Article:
The remarkable story of Josef Hartinger, the German prosecutor who risked everything to bring to justice the first killers of the Holocaust and whose efforts would play a key role in the Nuremberg tribunal.
Before Germany was engulfed by Nazi dictatorship, it was a constitutional republic. And just before Dachau Concentration Camp became a site of Nazi genocide, it was a state detention center for political prisoners, subject to police authority and due process. The camp began its irrevocable transformation from one to the other following the execution of four Jewish detainees in the spring of 1933. Timothy W. Ryback’s gripping and poignant historical narrative focuses on those first victims of the Holocaust and the investigation that followed, as Hartinger sought to expose these earliest cases of state-condoned atrocity.
In documenting the circumstances surrounding these first murders and Hartinger’s unrelenting pursuit of the SS perpetrators, Ryback indelibly evokes a society on the brink—one in which civil liberties are sacrificed to national security, in which citizens increasingly turn a blind eye to injustice, in which the bedrock of judicial accountability chillingly dissolves into the martial caprice of the Third Reich.
We see Hartinger, holding on to his unassailable sense of justice, doggedly resisting the rising dominance of Nazism. His efforts were only a temporary roadblock to the Nazis, but Ryback makes clear that Hartinger struck a lasting blow for justice. The forensic evidence and testimony gathered by Hartinger provided crucial evidence in the postwar trials.
Hitler’s First Victims exposes the chaos and fragility of the Nazis’ early grip on power and dramatically suggests how different history could have been had other Germans followed Hartinger’s example of personal courage in that time of collective human failure.
About Timothy W. Ryback
Timothy W. Ryback is the author of Hitler’s Private Library, which was named to the Washington Post Book World Best Nonfiction list in 2008, and The Last Survivor: Legacies of Dachau, a New York Times Notable Book. He has written for The Atlantic Monthly, The New Yorker, The Wall Street Journal, and The New York Times. He lives and works in Paris.
“Ryback…here examines an early but enormously significant episode in the evolution of the Nazi program of genocide….An important addition to Holocaust collections.”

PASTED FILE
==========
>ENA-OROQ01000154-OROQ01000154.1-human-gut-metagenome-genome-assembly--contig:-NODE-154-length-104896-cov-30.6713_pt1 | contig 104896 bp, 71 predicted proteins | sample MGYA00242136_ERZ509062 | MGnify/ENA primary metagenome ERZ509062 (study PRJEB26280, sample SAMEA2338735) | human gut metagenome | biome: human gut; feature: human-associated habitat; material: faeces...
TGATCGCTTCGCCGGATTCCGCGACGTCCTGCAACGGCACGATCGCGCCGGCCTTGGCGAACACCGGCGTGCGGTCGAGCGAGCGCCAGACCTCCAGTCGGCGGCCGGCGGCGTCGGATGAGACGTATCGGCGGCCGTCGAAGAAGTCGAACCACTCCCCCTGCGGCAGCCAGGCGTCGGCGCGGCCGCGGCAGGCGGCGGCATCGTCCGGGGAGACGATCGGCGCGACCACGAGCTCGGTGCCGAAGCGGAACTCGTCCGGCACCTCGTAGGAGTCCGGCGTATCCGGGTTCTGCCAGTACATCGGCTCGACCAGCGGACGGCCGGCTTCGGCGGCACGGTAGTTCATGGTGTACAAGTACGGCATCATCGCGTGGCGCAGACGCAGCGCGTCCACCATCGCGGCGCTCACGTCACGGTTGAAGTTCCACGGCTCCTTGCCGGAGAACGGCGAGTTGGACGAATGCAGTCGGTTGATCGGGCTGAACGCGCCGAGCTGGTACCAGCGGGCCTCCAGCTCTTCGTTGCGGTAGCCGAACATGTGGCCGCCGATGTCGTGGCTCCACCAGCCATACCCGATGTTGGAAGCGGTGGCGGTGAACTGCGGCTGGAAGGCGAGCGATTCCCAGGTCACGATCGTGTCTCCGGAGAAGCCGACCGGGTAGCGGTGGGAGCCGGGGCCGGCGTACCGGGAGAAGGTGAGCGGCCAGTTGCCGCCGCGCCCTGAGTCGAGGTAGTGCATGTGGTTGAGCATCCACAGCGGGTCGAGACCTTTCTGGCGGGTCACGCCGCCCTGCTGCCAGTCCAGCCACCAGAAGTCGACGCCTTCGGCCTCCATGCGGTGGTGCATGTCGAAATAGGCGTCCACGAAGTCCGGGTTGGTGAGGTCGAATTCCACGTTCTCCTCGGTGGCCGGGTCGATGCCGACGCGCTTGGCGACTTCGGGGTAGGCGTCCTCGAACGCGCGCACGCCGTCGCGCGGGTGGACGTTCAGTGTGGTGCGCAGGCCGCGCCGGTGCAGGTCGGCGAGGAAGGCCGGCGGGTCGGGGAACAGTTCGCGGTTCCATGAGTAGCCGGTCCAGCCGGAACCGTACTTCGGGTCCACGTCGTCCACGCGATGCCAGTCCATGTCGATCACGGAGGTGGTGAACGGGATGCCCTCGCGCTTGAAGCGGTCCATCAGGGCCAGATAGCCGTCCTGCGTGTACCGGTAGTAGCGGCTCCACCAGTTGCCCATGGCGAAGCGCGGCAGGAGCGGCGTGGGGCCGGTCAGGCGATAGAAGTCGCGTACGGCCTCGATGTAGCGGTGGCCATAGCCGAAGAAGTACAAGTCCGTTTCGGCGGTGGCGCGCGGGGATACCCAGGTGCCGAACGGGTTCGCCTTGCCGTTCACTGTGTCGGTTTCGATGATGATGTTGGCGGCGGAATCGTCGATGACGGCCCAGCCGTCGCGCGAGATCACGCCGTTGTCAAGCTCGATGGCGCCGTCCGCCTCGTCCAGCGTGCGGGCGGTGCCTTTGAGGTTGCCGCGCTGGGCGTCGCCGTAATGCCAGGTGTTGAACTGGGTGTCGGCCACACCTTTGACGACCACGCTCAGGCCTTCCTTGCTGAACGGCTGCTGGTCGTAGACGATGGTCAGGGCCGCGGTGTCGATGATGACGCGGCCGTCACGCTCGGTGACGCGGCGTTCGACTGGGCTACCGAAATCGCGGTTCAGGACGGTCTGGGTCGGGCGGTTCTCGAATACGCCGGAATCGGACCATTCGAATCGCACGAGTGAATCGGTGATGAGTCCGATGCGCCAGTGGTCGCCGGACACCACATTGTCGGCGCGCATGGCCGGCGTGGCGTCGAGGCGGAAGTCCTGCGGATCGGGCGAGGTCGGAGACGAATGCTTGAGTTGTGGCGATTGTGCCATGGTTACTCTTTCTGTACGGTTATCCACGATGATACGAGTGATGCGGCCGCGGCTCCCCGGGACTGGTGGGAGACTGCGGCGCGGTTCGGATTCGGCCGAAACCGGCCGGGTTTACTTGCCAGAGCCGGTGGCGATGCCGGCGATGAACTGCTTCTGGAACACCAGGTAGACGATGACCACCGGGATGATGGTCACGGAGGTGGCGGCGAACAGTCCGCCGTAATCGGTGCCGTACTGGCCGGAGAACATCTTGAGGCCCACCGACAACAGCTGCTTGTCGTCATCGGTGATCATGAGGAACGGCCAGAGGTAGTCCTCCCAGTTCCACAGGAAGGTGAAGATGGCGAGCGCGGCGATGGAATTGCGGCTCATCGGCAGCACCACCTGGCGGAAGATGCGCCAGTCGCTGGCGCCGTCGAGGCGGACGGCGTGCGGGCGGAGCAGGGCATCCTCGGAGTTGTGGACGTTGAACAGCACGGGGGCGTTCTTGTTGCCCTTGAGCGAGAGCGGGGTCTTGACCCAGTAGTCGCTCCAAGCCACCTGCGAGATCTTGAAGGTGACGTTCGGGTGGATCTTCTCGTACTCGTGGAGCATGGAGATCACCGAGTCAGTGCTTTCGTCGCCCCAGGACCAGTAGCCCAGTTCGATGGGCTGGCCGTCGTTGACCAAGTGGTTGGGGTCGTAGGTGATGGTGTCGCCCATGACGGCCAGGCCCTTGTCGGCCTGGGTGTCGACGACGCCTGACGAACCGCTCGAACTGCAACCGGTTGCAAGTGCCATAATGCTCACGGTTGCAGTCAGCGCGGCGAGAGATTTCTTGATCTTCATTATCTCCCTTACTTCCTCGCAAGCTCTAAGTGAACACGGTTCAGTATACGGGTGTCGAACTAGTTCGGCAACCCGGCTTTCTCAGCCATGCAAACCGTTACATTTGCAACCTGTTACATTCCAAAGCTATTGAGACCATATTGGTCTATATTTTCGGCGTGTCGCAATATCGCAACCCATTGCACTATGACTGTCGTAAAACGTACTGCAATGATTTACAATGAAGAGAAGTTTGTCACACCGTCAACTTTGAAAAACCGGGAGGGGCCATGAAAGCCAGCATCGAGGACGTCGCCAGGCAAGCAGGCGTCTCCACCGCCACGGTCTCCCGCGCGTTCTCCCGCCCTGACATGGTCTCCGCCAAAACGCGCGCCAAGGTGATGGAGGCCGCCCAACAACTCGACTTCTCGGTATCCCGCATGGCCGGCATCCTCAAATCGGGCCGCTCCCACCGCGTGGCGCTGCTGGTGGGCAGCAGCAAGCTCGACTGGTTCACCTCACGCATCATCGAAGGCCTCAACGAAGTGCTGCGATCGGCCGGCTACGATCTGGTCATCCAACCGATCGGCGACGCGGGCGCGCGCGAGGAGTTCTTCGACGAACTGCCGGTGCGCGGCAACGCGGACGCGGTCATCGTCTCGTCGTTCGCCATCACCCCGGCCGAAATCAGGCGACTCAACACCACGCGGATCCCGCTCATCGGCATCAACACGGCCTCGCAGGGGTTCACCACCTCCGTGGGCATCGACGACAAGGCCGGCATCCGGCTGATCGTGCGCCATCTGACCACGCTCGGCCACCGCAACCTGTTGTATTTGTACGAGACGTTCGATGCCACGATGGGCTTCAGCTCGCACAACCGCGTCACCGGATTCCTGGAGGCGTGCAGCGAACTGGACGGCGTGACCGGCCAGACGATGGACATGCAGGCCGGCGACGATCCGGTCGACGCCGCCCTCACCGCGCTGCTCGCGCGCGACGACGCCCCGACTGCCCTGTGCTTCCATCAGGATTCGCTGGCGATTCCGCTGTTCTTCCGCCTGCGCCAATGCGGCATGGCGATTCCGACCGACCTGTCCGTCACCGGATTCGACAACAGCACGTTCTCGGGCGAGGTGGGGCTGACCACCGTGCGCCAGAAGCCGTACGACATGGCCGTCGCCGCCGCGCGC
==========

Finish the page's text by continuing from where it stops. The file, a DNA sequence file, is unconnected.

“A chilling, lawyerly study with laserlike focus.”
“In recounting the compelling story of a prosecutor who sought to bring to justice the perpetrators of crimes at Dachau in the early days of the Nazis’ reign, Timothy Ryback’s book is all the more startling and important for bringing to life an episode so little known. It suggests what might have been if more Germans at the time had done their professional duty with equal moral compass. ”
—Raymond Bonner, author, Anatomy of Injustice
“This is an extraordinary, gripping, and edifying story told extraordinarily well by Timothy Ryback. I read it with a sense of amazement at the capacity of one good man to stand tall in the face of evil, and at the capacity of others to fall into unspeakable barbarism.”
—Richard Bernstein, author, Dictatorship of Virtue
“In this finely researched and deeply disturbing account of how Jews and Communists murdered in Dachau in 1933 became ‘Hitler’s first victims,’ Timothy W. Ryback finds a rare point of light in the courage of an obscure Bavarian prosecutor who tried to fight the escalating Nazi savagery with the rule of law. Thanks to his documented record of the atrocities taking place at Dachau, Ryback can now demonstrate how, within weeks of coming to power, the Nazis had already set off along the dark path that would lead to genocide.”
—Alan Riding, author, And the Show Went On: Cultural Life in Nazi-Occupied Paris.
“Timothy Ryback’s Hitler’s First Victims is a significant addition to the Holocaust canon. The story of the first four Jews murdered at Dachau, as well as the astonishing account of the German prosecutor (surely a precursor of Claus von Stauffenberg) who, in 1933, attempted to charge the vicious Nazi concentration camp commandant with murder, form the heart and soul of Ryback’s amazing book. The author’s research is prodigious and his accumulation of new details make the reader feel as if he is observing the first spreading of the Nazi plague through a microscope. This is history come alive in your hands.”
—Robert Littell, author, The Amateur
“In this horrifying and heartbreaking account of Dachau's early days, Timothy Ryback restores, to the murderers and the murdered alike, something crucially, necessarily missing from most Holocaust histories: their individuality. Then, by capturing, meticulously and understatedly, the retail barbarity of the place, he helps anticipate the wholesale annihilation to follow. And by recounting the striking heroism of two men—a local prosecutor and a medical examiner, simply trying to do their jobs—he allows us at least to ponder whether, had more such good Germans come forward, it all might just have been stopped.”
—David Margolick, author, Beyond Glory: Joe Louis vs. Max Schmeling, and a World on the Brink
“Timothy W. Ryback’s gripping account of one man’s fight against Nazi atrocities holds important lessons for us. Experience demonstrates that the authors of genocide and crimes against humanity frequently test the waters before fully implementing their murderous plans. The Holocaust was no exception. Ryback shows how this genocidal act may have been averted had more people acted with vigilance and determination. Our challenge today is to act on Ryback’s historical insights before new rounds of mass atrocities unfold.”
—Kenneth Roth, executive director, Human Rights Watch